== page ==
Many To Many Is Not Physical

by Curt

(Note: this backfills some of the supporting logic behind earlier entries – named, Many To Many Is Misunderstood.)

Back in the olden days, every library had something called a card catalog.  You would go to the large wooden cabinet, pull out a thin wooden drawer, and look up a book.  A card inside would give you a location in the library, and then you’d go to that section of the library to find your book.

The shelves themselves were purely hierarchical.  The Dewey Decimal System laid books out generally by subject, and then alphabetically by author.  Each book was in only one area, each subject was in only one section of the library.

The problem with that hierarchy should be familiar by now – without the card catalog, you could only find a book if you knew what subject it was under, and what the author’s name was.  But with the card catalog, you could look up a book by Title, by Author, by Publisher, and even by any of several Subjects that the book might have been listed under.

It can be argued that the card catalog created a true Many To Many system, constructed in the physical world.  Each book could be looked up by multiple Authors, multiple (alternate) Titles, multiple Subjects, and they would all lead to the same book, at its Dewey Decimal location on the shelves.

But is it really Many To Many, or just an illusion?  The cards in a card catalog refer to representations of books – simple sets of information that include all of a book’s alternate titles, authors, publishers, and subjects.  And here is where the problem lies.  Ideally, each library book should have only one representation that can be looked up in multiple ways.  Instead, the card catalog’s cards are each copies of that representation.  If a book has twelve cards in the card catalog, those are twelve separate copies of the book’s representation, all displayed in slightly different ways.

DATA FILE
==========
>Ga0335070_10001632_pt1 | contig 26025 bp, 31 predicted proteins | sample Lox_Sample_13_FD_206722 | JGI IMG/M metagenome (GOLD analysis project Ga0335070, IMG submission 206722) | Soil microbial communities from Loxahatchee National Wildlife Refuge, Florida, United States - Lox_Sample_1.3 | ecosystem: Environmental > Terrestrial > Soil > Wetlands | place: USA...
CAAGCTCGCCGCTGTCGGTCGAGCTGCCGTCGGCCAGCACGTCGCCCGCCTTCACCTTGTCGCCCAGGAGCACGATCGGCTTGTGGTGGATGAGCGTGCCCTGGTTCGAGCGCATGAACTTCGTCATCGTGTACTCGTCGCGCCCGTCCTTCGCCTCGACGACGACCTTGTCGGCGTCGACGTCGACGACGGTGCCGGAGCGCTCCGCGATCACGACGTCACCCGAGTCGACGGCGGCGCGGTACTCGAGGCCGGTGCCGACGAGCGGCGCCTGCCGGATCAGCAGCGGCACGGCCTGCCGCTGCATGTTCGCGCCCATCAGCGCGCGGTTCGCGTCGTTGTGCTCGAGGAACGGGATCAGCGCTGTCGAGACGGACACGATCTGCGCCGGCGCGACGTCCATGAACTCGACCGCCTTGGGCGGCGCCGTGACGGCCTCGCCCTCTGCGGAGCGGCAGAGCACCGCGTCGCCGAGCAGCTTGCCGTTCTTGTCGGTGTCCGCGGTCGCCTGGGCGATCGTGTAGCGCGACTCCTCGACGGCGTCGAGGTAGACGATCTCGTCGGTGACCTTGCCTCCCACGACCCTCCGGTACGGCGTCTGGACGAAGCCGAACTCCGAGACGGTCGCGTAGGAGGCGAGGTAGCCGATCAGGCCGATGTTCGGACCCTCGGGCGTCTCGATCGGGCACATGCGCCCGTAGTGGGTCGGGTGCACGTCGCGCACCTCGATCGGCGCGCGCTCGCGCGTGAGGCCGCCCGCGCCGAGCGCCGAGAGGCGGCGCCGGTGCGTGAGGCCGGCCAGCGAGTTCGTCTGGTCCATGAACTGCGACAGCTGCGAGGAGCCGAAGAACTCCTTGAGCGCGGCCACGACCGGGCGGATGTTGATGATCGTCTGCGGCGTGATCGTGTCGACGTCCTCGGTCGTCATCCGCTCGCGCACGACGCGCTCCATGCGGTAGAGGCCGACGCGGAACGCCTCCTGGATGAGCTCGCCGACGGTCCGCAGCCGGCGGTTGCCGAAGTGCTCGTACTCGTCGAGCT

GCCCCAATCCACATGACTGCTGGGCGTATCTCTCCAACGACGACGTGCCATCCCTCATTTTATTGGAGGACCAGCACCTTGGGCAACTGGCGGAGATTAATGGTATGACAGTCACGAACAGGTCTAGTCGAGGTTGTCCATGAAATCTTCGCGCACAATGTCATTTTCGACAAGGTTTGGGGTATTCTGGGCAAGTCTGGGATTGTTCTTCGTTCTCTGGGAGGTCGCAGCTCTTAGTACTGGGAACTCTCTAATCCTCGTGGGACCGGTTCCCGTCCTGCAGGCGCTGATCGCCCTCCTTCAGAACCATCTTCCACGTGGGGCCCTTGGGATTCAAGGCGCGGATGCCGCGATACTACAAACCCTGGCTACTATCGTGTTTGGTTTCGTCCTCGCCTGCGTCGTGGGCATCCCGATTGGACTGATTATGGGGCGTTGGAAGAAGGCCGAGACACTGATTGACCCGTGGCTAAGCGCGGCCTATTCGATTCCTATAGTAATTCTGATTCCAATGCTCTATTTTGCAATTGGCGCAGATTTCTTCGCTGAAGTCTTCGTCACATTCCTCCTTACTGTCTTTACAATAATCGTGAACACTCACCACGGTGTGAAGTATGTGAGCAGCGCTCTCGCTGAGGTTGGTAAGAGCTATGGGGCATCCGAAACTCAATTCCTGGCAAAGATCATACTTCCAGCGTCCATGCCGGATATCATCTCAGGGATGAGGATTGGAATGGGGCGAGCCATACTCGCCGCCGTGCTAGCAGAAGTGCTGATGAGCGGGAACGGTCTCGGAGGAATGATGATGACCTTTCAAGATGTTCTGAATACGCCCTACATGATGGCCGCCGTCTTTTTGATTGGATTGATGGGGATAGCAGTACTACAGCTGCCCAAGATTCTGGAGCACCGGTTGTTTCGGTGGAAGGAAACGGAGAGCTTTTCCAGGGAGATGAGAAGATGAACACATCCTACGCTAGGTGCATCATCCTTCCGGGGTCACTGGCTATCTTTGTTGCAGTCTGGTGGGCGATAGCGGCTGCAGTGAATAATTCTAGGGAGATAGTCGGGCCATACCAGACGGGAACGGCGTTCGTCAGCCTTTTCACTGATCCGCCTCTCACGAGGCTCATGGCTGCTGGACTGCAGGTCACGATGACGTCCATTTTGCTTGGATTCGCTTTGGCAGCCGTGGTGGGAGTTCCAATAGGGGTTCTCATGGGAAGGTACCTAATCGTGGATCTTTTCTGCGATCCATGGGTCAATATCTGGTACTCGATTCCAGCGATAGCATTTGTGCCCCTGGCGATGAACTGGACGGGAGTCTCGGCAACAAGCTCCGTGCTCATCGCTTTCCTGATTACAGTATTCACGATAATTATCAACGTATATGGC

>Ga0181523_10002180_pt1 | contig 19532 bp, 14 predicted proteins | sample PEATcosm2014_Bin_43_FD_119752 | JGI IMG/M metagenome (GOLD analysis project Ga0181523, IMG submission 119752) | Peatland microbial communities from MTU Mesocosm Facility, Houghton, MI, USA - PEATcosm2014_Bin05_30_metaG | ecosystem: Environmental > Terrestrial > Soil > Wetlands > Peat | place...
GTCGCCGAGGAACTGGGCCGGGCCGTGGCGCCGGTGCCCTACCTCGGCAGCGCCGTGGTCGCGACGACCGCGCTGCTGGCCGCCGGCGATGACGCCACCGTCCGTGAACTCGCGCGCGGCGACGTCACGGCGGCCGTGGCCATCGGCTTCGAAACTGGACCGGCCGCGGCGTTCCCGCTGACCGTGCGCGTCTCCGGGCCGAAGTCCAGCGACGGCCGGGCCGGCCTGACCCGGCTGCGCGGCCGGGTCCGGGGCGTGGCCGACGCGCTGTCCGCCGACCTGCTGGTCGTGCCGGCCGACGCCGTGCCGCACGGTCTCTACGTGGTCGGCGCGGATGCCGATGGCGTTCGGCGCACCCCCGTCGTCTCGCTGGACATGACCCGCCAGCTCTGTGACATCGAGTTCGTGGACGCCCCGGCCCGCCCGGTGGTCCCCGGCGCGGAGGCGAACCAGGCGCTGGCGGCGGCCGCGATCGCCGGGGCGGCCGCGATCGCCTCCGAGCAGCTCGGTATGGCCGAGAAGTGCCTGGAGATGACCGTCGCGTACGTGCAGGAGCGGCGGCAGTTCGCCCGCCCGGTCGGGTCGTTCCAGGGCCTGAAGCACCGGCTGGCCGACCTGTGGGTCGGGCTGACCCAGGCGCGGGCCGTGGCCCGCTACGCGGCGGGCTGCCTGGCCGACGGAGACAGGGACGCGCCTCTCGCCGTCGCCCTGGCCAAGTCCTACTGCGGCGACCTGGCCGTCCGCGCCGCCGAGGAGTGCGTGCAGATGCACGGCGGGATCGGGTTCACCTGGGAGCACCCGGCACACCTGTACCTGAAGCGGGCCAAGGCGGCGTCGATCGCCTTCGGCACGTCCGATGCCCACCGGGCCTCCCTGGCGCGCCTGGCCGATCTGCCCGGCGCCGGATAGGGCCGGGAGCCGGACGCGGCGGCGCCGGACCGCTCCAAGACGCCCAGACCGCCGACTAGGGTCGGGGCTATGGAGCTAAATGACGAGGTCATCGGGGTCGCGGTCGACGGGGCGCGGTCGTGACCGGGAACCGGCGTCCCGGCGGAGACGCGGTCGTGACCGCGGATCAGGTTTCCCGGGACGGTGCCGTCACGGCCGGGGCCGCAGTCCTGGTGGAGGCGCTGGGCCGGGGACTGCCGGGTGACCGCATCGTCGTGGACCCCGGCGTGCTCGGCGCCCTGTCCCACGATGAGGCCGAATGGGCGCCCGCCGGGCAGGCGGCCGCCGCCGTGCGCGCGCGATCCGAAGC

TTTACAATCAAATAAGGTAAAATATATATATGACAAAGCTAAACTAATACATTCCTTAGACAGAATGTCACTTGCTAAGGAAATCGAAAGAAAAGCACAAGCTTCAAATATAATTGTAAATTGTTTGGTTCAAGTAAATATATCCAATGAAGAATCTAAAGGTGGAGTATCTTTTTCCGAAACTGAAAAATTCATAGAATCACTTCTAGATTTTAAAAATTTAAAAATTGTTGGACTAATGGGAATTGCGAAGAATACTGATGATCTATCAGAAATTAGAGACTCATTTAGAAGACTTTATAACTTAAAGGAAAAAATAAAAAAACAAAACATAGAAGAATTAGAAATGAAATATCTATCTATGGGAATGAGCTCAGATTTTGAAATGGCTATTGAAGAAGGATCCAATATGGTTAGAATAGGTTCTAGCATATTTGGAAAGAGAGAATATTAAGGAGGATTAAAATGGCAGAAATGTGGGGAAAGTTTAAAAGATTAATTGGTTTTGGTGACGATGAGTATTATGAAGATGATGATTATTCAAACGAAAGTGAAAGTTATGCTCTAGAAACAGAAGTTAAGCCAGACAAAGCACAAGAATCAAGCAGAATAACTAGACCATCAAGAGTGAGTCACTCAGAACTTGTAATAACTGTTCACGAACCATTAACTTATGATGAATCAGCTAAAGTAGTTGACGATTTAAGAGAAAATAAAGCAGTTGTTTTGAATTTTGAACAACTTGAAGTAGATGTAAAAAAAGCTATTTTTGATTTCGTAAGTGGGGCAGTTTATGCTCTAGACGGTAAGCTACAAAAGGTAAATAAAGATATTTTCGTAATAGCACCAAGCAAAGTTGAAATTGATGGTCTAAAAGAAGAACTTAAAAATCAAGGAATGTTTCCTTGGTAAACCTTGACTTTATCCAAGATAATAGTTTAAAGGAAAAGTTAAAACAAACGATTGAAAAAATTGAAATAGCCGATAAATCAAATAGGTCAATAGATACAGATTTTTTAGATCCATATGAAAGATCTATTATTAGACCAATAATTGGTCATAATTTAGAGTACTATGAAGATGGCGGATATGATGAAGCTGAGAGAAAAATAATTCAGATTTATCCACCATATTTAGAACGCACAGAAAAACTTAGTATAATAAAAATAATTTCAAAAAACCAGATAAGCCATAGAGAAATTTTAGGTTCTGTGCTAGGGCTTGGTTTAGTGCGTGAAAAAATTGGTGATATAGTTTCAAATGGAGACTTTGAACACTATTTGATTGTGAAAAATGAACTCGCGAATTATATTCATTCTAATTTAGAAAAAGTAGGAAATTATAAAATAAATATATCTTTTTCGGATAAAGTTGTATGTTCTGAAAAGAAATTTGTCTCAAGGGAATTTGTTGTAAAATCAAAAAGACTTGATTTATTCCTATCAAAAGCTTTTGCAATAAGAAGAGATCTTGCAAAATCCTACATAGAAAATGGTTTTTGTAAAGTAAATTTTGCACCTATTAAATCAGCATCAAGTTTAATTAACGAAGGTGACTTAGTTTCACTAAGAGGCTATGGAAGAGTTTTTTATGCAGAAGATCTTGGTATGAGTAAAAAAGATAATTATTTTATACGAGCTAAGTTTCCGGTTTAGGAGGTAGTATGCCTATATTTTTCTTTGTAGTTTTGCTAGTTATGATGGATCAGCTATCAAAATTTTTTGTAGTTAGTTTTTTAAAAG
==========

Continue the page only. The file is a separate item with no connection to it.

And that’s where the synchronization problems can happen.  What if a book’s information needs to be corrected, or listed under a new subject?  What if a book is damaged or lost, or needs to be removed?  You can’t just edit or remove one card and expect all the other cards would automatically be adjusted.  You have to hunt through to find every single card.  For a large catalog, the librarians might even need a reverse catalog, where looking up a book would tell them the location of every related card  – and even the reverse catalog could go out of date.  In fact, librarians would regularly schedule card catalog cleanup periods, just to try and keep their heads above water.

So in fact, we’re back to a collection of hierarchical systems.  A book’s representation can’t actually be looked up in multiple ways because each representation (each card) is in only one drawer or location.  But since we’re trying to force a synchronized relationship between items in separate hierarchical locations, the maintenance it requires is costly and time-consuming.  The hierarchical system itself doesn’t capture this information that people impose onto it, because people are thinking about the system in non-hierarchical ways.  Therefore, the human thoughts aren’t completely externalized, the thoughts can be forgotten, and the outside structure can slowly become unsynchronized and corrupt.

It turns out that Many To Many can’t really be represented in a purely physical system.  It can be simulated, but only by introducing copies into hierarchical systems.  And this is because our physical world is purely hierarchical.  And because of all that, simulating a Many To Many system in the physical world is time-consuming, manual, tedious, and fraught with error.